So it was last week. The US stood ready to help the cyclone-ravaged Burmese people. It did not matter that Burma's ruling junta was no friend of the Americans. With more than 100,000 people feared dead and many more hundreds of thousands left destitute, US Air Force cargo planes loaded with supplies and personnel started arriving in nearby Thailand to begin humanitarian operations in Burma.
A US Navy strike group in the Gulf of Thailand sent helicopters ashore, ready to arrive in Burma within hours. Alas, Burma's military leaders left their people to die for 10 days before finally accepting help from the evil empire. Even if the Yanks are allowed to boost their assistance to Burma, they can expect a groundswell of criticism.
Back in 2004, the Americans - along with the Australians - arrived within hours to help the hundreds of thousands of people left devastated by the Boxing Day tsunami in Asia. A US carrier group steamed towards Indonesia's Aceh province. A second US Marine Corps strike force made its way to Sri Lanka with water, food and medical supplies.
The Pentagon spent millions of dollars sending C-130 transport planes from Dubai to Indonesia with tents, blankets, food and water. A navy chief in charge of co-ordination efforts said the US would deliver "as much help as soon as we can, as long as we're needed".
The resentment that comes from needing the military and economic might of the US translated into the most absurd criticism. Jan Egeland, the former UN boss of humanitarian affairs, cavilled about the stinginess of certain Western nations. His eye was on the US. Former British minister Claire Short was equally miffed, describing the initiative by the US and other countries as "yet another attempt to undermine the UN", which was, according to her, the "only body that has the moral authority" to help.
I love moral authority as much as the next guy, but the UN's moral authority is a mighty hard sell given that the UN club includes the most odious regimes in the world, such as Burma. And notice how the UN's moral authority did not quickly translate into helicopters laden with food and water?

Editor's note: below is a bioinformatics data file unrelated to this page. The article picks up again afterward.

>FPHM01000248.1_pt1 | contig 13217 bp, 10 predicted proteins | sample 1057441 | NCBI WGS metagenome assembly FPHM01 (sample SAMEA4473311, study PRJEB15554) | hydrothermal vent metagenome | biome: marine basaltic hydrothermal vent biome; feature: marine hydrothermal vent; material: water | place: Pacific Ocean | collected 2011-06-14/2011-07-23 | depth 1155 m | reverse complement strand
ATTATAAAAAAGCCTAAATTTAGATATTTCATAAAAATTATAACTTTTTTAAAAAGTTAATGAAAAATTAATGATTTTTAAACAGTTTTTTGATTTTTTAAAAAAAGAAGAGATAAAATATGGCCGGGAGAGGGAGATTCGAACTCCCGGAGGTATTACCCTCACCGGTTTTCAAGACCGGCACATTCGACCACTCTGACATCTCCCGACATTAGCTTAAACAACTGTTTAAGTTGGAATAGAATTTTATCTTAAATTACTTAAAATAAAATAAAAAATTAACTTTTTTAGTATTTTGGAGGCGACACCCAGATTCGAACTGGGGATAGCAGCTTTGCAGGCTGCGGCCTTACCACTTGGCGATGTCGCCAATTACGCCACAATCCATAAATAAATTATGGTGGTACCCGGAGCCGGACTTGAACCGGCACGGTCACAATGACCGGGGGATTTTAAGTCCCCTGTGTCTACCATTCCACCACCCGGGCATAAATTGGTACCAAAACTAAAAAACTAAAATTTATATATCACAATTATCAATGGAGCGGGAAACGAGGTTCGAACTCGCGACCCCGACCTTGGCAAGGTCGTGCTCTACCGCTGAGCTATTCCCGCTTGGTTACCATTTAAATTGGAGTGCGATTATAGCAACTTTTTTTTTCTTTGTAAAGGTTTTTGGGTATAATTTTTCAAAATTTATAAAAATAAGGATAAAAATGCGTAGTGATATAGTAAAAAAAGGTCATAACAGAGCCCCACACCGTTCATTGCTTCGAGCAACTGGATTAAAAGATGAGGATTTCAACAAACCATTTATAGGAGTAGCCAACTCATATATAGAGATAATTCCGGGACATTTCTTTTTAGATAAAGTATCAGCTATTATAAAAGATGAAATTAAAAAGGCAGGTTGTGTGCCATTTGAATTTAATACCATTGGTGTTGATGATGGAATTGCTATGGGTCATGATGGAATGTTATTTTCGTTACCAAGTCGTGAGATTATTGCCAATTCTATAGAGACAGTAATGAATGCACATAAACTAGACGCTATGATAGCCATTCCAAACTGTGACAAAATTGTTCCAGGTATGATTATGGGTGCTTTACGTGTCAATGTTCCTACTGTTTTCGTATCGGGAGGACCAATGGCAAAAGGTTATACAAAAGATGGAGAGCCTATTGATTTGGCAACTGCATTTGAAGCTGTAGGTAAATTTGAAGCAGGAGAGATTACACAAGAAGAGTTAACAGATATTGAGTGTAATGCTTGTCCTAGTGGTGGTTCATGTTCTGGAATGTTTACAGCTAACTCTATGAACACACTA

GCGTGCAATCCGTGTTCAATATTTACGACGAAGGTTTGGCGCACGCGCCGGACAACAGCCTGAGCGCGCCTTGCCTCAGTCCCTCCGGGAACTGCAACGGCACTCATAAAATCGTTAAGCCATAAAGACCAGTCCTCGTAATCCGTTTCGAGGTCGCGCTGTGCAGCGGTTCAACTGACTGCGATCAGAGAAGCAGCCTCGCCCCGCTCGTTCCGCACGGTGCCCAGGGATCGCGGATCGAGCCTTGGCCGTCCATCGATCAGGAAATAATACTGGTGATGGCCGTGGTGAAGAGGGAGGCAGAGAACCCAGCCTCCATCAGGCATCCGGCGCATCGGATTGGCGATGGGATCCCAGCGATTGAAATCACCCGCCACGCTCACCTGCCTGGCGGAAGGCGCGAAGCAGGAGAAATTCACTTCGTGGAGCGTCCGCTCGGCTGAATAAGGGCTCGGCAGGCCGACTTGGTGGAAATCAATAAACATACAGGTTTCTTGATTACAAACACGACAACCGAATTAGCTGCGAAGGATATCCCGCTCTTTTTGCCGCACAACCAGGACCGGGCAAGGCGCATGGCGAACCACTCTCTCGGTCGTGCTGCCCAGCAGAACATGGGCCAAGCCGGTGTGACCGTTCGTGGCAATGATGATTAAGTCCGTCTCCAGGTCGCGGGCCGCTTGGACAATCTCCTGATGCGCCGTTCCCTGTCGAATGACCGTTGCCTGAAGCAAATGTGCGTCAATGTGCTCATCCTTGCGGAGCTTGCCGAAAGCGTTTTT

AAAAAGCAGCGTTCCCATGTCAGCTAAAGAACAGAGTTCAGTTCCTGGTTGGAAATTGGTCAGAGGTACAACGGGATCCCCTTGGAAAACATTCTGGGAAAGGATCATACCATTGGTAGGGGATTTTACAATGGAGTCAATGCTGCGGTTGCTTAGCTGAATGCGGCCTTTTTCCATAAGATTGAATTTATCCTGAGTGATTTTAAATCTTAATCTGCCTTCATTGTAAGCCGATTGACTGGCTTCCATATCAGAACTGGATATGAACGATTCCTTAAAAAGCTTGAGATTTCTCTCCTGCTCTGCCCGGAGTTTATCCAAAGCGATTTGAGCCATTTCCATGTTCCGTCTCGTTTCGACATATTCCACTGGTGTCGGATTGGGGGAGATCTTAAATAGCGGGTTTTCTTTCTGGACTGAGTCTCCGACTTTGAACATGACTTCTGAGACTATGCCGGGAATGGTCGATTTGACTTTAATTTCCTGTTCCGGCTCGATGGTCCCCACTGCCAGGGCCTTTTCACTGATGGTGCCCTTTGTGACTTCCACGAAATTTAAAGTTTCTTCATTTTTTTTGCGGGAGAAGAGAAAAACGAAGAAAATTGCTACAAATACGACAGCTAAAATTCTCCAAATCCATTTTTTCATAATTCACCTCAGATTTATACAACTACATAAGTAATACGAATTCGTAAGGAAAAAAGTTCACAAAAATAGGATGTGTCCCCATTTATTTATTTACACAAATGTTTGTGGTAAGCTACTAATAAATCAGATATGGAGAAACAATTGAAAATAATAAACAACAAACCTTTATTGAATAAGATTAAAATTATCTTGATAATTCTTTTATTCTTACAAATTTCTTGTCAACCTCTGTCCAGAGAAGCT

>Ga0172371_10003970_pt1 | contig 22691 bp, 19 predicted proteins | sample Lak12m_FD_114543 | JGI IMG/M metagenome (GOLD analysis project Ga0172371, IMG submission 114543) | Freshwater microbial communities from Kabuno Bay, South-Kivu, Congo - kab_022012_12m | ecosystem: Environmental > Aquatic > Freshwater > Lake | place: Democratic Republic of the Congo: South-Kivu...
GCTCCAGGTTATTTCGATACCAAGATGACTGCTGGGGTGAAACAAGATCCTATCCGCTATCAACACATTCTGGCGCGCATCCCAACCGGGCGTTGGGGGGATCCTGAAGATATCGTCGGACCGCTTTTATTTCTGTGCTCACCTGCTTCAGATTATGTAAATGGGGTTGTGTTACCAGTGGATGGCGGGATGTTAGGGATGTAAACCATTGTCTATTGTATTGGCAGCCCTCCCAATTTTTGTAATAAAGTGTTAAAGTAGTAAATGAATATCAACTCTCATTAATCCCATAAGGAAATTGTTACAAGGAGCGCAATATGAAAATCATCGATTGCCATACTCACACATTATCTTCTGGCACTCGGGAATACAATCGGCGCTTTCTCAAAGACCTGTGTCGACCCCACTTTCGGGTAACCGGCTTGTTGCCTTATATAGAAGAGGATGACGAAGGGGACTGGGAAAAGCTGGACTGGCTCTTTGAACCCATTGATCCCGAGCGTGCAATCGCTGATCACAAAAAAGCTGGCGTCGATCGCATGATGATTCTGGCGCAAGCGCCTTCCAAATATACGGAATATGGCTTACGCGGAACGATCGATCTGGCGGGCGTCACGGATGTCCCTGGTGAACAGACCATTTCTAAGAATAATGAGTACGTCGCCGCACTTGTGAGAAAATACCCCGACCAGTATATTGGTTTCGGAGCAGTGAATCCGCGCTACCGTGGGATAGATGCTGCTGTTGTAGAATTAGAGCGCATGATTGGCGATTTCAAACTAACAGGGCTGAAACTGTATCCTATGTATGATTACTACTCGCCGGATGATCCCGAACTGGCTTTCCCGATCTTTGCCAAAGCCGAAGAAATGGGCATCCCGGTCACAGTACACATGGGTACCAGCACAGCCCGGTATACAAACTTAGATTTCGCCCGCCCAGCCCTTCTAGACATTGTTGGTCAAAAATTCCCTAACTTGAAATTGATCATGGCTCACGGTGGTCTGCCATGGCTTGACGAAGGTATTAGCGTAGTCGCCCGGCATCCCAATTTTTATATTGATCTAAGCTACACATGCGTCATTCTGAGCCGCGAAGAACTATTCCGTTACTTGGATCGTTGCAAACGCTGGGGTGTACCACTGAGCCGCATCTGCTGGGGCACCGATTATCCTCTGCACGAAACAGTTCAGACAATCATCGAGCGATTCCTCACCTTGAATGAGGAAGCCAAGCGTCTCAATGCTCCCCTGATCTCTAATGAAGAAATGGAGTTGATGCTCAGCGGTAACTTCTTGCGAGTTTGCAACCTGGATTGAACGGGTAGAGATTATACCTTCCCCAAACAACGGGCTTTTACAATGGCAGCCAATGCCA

When the UN finally does anything of use, it's propelled in large part by US dollars, with the US contributing more than any other country. Those other giants, China and Russia, are not filling the coffers of the UN's moral authority.
Then came the even more toxic comparisons between Iraq and US humanitarian assistance in Asia. In the anti-American mind, opposition to one US policy means blasting everything the Americans do. Of course, Egypt's Al Akhbar newspaper said the US was helping tsunami victims to "consolidate its hegemony" and had nothing to do with humanitarian and moral principles. But similarly rank reasoning was common. London's The Guardian newspaper columnist George Monbiot was not alone in sneering at US marines who, just a few weeks before saving lives in Sri Lanka, were "murdering civilians, smashing the homes and evicting the entire population of the Iraqi city of Fallujah".
The need to paint Americans as a greedy, selfish, war-mongering superpower cannot be disturbed by facts. It matters not that, in the year before the tsunami, the US provided $2.4 billion in humanitarian relief: 40per cent of all the relief aid given to the world in 2003. Never mind that development and emergency relief rose from $10 billion during the last year of Bill Clinton's administration to $24 billion under George W. Bush in 2003. Or that, according to a German study, Americans contribute to charities nearly seven times as much a head as Germans do. Or that, adjusted for population, American philanthropy is more than two-thirds more than British giving.
There is a teenaged immaturity about the rest of the world's relationship with the US. Whenever a serious crisis erupts somewhere, our dependence on the US becomes obvious, and many hate the US because of it. That the hatred is irrational is beside the point.
We can denounce the Yanks for being Muslim-hating flouters of international law while demanding the US rescue Bosnian Muslims from Serbia without UN authority. We can be disgusted by crass American materialism and ridiculous stockpiling of worldly goods yet also be the first to demand material help from the US when disaster strikes.
The really unfortunate part about this adolescent love-hate relationship with the US is that, unlike most teenagers, many never seem to grow out of it. Within each new generation is a vicious strain of irrational anti-Americanism. But unlike a parent, the US could just get sick of it all and walk away.
The US has had isolationist periods in the past and it must be enormously tempted sometimes to have another one soon. The consequences of that possibility deserve some serious thought. If the neighbours worry about Russian bullying over oil and gas, just imagine a Russia unfettered by a US military presence in Europe. How long would South Korea, Israel or Taiwan last if the US decided it wanted to spend on itself the money it presently devotes to military spending in the Middle East and Asia?
None of this is to say the US does not deserve loud and frequent criticism. No country has as many or as strident critics - internally and externally - as the US. The US actually promotes such debate. But just occasionally we should moderate that criticism when circumstances demand a dose of fairness.